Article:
Top GOP senators wasted no time Monday putting the controversy over gays in the military at the center of Supreme Court nominee Elena Kagan's confirmation fight.
Moments after President Barack Obama nominated Kagan for the high court, key Republicans seized on her controversial role trying to block military recruiters from Harvard Law School in protest of the Pentagon's policies preventing gays and lesbians from serving openly in the armed forces.
"I think she made a big mistake," opined Alabama Sen. Jeff Sessions, the top Republican on the Judiciary Committee. "Was that disqualifying? I don't know. We'll see. But it's a significant issue."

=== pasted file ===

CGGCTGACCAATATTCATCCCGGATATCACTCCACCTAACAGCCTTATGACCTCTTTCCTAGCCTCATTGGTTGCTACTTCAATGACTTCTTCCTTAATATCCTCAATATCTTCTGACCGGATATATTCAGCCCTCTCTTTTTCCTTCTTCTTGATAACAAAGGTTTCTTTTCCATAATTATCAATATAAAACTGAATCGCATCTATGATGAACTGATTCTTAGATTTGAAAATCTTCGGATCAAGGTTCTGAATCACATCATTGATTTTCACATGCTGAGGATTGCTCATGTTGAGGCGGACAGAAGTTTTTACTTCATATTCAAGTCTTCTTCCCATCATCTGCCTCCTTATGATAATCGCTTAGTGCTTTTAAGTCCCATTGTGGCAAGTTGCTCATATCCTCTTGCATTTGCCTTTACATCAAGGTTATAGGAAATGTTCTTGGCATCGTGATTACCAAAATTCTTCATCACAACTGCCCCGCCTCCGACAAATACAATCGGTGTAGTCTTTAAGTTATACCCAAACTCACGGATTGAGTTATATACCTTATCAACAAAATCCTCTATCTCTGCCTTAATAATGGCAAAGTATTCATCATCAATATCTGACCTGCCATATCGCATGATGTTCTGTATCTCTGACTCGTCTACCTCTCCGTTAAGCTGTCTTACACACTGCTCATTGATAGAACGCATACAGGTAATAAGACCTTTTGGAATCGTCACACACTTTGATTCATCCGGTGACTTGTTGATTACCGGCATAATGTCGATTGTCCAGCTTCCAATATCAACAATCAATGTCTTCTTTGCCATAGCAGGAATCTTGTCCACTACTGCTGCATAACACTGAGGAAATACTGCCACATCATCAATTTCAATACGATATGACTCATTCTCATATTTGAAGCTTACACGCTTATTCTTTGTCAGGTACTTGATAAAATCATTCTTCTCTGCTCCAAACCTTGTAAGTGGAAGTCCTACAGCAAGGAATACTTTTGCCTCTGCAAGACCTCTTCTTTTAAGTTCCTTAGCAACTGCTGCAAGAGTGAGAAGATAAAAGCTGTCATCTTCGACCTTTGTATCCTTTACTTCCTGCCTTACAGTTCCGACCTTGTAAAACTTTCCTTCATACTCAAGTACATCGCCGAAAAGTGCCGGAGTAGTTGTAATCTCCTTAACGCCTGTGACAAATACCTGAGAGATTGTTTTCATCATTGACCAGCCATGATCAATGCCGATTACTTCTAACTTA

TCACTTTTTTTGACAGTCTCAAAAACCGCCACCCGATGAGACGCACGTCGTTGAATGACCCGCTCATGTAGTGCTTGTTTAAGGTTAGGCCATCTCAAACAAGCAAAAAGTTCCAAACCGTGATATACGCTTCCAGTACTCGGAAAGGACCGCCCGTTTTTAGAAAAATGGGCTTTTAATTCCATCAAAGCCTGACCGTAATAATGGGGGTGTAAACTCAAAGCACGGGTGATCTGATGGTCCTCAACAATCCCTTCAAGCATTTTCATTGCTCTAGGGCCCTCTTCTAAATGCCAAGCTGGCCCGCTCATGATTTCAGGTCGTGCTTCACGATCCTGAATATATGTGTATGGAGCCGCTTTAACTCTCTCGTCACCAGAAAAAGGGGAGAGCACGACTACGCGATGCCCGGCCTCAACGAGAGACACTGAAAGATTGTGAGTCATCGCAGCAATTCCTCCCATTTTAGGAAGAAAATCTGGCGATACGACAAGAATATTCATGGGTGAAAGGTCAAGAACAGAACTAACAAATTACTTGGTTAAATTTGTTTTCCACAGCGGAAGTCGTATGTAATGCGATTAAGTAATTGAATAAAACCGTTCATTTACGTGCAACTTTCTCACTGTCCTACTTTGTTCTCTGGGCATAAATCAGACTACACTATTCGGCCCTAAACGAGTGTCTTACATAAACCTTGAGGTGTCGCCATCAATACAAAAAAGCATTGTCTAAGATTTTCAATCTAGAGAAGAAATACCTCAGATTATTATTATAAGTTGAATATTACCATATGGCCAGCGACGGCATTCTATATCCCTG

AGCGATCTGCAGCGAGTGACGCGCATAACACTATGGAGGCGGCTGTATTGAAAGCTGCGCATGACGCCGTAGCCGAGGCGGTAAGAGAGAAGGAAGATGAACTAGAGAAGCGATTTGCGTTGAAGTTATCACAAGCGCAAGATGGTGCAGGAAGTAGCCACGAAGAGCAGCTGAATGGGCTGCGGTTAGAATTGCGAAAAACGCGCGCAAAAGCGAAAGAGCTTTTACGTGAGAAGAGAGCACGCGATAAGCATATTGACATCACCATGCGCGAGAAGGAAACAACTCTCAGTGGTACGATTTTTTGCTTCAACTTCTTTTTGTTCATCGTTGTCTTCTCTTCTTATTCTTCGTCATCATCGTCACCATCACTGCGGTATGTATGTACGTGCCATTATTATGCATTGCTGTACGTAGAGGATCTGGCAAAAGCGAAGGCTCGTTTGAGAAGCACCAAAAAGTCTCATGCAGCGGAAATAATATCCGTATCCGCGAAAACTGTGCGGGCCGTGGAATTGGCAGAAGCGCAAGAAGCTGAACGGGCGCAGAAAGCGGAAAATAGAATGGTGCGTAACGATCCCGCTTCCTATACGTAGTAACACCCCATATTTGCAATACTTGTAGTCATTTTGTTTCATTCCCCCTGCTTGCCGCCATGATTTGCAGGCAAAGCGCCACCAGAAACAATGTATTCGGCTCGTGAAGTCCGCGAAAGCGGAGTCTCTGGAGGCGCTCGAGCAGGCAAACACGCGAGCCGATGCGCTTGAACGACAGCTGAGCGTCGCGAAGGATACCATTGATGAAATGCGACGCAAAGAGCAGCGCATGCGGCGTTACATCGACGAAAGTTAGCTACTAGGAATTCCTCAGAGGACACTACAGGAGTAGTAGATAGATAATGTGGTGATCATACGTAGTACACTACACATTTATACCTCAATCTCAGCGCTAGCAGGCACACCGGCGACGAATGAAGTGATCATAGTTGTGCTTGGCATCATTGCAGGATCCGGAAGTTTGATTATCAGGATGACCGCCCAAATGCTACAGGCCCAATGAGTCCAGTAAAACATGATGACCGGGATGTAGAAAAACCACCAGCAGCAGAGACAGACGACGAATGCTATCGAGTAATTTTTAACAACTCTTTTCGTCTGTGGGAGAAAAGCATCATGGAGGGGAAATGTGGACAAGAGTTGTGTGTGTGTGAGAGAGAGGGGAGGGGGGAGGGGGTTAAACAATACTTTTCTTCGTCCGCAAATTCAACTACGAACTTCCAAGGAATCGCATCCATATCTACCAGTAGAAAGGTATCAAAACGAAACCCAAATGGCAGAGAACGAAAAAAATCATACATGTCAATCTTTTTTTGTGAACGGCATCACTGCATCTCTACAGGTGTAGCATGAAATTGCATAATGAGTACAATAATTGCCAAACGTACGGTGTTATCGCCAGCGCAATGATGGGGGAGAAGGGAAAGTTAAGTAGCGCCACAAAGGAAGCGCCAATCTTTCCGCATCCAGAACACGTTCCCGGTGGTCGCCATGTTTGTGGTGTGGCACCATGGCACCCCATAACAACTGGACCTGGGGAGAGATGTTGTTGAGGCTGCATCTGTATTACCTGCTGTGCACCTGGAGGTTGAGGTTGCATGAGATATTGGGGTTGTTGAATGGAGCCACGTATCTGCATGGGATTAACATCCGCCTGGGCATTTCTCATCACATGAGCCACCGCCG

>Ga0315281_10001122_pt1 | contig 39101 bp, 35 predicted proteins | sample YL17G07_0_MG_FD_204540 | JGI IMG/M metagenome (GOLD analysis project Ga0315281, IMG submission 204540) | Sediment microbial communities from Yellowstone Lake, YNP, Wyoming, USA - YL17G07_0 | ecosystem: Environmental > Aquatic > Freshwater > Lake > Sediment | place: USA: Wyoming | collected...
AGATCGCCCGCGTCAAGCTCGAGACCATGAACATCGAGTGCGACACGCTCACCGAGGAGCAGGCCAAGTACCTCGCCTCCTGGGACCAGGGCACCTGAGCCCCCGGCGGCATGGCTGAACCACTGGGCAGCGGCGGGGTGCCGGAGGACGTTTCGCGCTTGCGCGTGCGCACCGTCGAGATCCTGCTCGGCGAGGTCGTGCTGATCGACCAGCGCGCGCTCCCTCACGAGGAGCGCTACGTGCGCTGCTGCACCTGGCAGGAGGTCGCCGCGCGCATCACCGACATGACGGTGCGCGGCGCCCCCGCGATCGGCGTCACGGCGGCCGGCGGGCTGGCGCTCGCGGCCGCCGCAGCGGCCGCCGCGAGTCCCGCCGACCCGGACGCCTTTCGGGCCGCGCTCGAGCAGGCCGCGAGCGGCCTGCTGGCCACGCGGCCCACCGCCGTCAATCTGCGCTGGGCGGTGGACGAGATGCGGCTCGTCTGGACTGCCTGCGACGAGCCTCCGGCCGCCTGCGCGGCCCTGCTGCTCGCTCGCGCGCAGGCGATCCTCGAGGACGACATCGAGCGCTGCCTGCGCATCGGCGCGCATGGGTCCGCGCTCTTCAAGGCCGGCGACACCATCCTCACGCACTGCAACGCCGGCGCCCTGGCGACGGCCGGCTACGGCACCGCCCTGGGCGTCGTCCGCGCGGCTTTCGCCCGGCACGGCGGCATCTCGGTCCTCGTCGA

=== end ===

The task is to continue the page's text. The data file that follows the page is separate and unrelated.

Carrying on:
While serving as dean at Harvard Law in 2003, Kagan said she "abhorred" the military's "discriminatory recruitment policy." She called it "a profound wrong - a moral injustice of the first order."
Kagan supported other schools challenging a federal law requiring that recruiters be given equal access or face the loss of federal funding. Among other things, she argued that granting equal access, in the light of the so-called "don't ask, don't tell" policy, violated Harvard's anti-discrimination policy.
The Supreme Court, however, unanimously upheld the law in 2006.